Date: 9th, July 2013
Map of Iceland
Table of Contents
Basic information 1
The Cultural Environment 2
The Political and Legal environment 3
The Economic Environment 4
Globalization and Society 5
The Foreign Exchange Market 6
The Strategy of International Business 8
The Organization of International Business 9
Marketing Globally 10
Iceland is an island located in the North Atlantic Ocean east of Greenland and immediately south of the Arctic Circle. It is a highly developed country with a stable democracy. Also, Iceland is a country of extreme contrasts. It is a place where fire and ice co-exist.
Flag: Blue with a red cross outlined in white fimbration, extending to the edges of the flag. The colors are symbolic for three of the elements that make up the island: red is for the volcanic fires, white recalls the snow and glaciers, and blue is for the skies above.
Main municipalities: Kópavogur; Hafnarfjördur; Akureyri; Reykjanesbær
Area: 103,000 sq km (39,769 sq miles)
Official language: Icelandic
Currency: The Icelandic monetary unit is the króna (plural krónur) – ISK
Population: 319,014 (2011)
President: Olafur Ragnar Grimsson
Prime minister: Sigmundur Davíð Gunnlaugsson
Government: Constitutional republic, Parliamentary republic
GDP: $13 billion
Unemployment rate: 7%
International dialing code: +354
Transport: no trains in Iceland, but there is an extensive bus network
The Cultural Environment
Culture refers to learned norms based on the values, attitudes, and beliefs of a group of people. Iceland’s unique nature, closely-knit population, and enterprising spirit have all contributed to a dynamic, original cultural scene.Those who do business with Iceland have developed friendly lifelong relationships with their counterparts. Icelandic business culture is professional and personal. Iceland is a small country—people tend to know one another and make friends quickly. Those who do business with Iceland have developed friendly lifelong relationships with their counterparts. Iceland's first settlers were businessmen, first and foremost. Such age-old traditions of making fair trades and honoring agreements still influence Icelandic business culture today. You will find that Icelanders value honesty, accountability, independence, and friendship. Keeping one's word carries the same weight as legal and contractual arrangements. Also, Icelandic companies are generally more streamlined than in other countries, lacking the extensive hierarchies known throughout the rest of Europe and North America. Don't be surprised if you sit down for a meeting with one colleague only to have the CEO walk in for a direct chat. In addition, according to the textbook, language and religion are the cultural stabilizers, so it is necessary to talk about these two aspects:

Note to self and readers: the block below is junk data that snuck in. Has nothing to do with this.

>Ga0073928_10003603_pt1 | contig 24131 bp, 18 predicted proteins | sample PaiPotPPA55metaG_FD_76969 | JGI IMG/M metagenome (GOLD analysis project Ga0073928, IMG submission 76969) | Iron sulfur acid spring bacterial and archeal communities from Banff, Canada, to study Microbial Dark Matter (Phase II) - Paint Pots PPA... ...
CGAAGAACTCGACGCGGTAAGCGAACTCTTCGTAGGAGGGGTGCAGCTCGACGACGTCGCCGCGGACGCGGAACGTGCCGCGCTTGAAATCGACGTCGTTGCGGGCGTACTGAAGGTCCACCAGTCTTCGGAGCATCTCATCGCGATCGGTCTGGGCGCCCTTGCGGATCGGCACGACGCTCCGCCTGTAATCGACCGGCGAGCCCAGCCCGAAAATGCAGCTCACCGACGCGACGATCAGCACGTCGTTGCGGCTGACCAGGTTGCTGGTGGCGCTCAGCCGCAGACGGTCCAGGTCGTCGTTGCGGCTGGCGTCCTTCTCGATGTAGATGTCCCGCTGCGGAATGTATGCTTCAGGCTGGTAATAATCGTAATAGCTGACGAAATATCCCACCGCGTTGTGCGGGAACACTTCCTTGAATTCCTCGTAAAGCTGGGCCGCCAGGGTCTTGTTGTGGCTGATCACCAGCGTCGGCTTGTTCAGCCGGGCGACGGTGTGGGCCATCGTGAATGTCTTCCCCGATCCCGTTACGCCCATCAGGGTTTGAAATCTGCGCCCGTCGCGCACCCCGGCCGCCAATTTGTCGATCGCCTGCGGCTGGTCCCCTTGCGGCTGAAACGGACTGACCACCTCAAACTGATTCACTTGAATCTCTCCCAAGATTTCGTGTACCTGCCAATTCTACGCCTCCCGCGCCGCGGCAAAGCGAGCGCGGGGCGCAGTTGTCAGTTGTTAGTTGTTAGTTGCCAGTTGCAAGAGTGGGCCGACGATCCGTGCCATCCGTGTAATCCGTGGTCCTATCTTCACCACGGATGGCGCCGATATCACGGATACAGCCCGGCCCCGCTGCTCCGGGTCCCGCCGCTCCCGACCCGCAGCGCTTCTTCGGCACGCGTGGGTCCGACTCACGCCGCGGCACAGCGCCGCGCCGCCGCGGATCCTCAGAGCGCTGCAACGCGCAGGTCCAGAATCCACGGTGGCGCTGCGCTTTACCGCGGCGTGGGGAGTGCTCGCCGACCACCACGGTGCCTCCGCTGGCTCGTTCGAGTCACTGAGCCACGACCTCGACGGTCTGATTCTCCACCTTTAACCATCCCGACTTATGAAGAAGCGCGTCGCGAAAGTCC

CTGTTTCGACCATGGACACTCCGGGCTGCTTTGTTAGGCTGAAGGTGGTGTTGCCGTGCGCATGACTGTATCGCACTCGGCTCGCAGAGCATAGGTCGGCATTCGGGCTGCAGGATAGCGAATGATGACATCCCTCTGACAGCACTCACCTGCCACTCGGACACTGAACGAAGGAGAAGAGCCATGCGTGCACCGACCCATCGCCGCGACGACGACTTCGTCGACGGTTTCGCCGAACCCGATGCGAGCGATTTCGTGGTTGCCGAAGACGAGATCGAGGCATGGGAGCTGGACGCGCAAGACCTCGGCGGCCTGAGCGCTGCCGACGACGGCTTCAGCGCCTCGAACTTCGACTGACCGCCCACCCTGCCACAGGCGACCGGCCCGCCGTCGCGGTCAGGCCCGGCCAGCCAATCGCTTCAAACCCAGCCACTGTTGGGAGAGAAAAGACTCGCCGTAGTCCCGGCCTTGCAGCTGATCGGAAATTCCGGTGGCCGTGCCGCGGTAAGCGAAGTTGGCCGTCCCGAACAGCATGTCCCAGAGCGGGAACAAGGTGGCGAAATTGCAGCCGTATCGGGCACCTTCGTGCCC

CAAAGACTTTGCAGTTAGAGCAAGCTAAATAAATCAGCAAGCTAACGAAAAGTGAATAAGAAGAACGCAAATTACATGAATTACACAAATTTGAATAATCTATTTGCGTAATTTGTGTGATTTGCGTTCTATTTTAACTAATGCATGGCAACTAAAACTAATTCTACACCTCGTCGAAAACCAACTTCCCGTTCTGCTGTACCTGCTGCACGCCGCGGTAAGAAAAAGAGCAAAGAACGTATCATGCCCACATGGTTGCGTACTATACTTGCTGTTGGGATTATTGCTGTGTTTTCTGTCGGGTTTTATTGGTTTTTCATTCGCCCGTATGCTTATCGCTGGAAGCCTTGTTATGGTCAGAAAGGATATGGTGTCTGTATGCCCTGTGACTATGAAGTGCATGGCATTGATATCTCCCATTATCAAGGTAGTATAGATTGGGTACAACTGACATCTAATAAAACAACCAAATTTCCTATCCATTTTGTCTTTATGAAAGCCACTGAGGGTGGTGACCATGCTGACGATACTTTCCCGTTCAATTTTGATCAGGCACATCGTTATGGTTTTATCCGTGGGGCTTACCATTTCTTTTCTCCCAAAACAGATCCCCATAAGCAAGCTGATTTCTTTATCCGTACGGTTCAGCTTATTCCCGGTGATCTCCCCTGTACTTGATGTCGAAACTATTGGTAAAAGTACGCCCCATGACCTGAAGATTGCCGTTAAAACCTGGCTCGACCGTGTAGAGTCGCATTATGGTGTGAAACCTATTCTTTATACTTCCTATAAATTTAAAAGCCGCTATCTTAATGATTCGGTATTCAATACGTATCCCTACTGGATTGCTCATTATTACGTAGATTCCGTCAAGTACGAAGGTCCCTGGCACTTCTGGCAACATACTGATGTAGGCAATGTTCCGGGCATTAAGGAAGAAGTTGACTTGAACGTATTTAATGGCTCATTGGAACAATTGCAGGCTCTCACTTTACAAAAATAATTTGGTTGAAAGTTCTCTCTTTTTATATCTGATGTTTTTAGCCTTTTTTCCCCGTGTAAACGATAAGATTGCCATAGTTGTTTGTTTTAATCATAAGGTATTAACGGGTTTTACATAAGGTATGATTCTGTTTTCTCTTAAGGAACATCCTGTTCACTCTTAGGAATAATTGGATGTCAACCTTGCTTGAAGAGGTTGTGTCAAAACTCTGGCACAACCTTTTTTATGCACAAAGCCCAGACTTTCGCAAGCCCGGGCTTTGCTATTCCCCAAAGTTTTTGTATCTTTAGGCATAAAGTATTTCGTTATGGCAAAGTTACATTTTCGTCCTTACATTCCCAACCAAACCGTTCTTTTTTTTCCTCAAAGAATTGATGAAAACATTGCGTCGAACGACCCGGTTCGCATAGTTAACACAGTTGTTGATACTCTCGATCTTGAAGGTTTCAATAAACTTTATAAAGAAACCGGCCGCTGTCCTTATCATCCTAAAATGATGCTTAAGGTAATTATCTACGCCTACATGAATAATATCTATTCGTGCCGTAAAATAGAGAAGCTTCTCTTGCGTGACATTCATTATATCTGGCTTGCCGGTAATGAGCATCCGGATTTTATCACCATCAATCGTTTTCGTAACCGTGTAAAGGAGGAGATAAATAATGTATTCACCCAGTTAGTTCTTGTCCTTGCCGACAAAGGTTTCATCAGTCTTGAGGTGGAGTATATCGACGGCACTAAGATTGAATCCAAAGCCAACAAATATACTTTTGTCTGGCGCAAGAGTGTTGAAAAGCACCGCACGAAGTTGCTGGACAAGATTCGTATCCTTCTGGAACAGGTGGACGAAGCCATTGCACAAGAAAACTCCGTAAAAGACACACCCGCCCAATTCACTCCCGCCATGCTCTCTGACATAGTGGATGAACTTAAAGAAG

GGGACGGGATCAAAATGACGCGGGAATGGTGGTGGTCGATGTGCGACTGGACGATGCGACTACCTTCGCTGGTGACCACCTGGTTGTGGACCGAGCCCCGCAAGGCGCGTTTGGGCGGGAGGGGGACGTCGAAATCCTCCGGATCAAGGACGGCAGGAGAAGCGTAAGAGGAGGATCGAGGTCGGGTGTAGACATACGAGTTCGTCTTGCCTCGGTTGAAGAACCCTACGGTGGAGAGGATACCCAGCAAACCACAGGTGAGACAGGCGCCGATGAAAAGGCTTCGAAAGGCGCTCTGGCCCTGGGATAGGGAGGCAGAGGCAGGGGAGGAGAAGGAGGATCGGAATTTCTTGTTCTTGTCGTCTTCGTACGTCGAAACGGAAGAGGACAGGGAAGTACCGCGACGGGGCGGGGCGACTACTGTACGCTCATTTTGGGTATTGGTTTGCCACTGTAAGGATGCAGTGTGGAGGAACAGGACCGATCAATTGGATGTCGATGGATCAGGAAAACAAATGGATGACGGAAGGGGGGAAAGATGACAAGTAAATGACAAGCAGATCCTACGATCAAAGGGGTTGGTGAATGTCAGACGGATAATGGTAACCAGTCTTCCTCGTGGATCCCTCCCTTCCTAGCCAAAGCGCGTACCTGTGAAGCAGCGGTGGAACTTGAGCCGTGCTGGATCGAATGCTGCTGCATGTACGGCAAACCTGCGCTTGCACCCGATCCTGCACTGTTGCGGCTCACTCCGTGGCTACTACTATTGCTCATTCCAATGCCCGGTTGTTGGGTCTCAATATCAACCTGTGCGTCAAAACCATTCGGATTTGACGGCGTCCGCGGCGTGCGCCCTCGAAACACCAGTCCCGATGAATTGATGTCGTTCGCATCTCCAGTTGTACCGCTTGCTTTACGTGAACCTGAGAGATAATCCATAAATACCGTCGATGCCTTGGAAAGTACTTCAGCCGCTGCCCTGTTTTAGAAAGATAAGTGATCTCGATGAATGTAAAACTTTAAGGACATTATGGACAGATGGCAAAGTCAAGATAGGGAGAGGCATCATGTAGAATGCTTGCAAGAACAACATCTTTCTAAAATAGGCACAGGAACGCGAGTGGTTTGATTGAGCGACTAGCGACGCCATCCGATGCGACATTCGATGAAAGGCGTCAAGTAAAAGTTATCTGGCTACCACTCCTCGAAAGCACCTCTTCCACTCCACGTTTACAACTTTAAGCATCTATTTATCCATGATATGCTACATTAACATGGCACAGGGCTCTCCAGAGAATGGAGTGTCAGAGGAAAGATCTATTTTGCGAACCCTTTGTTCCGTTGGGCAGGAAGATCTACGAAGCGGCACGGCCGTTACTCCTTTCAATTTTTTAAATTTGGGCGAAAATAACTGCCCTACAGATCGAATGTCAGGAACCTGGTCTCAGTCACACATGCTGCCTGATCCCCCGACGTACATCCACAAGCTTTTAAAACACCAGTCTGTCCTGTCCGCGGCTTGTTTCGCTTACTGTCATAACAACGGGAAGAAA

Iceland does not have an official language but Icelandic is the de facto official and national language, while Icelandic Sign Language was officially recognized by law in 2011 as a minority language with constitutional rights and the first language of the Icelandic deaf community. Danish is also a minority language in Iceland, and has been spoken there for at least two hundred years, but it has yet to gain government recognition. Temporary visitors and residents often make up a large portion of the population, especially in the capital Reykjavik. Thus, varying greatly from day to day, languages such as Basque, Dutch or Japanese may be prominent on the city's streets. To sum up, there are a variety of languages exist in Iceland.
The State Church is the Evangelical Lutheran Church, of which 92.2 percent of the population is nominal even if they are not practicing members.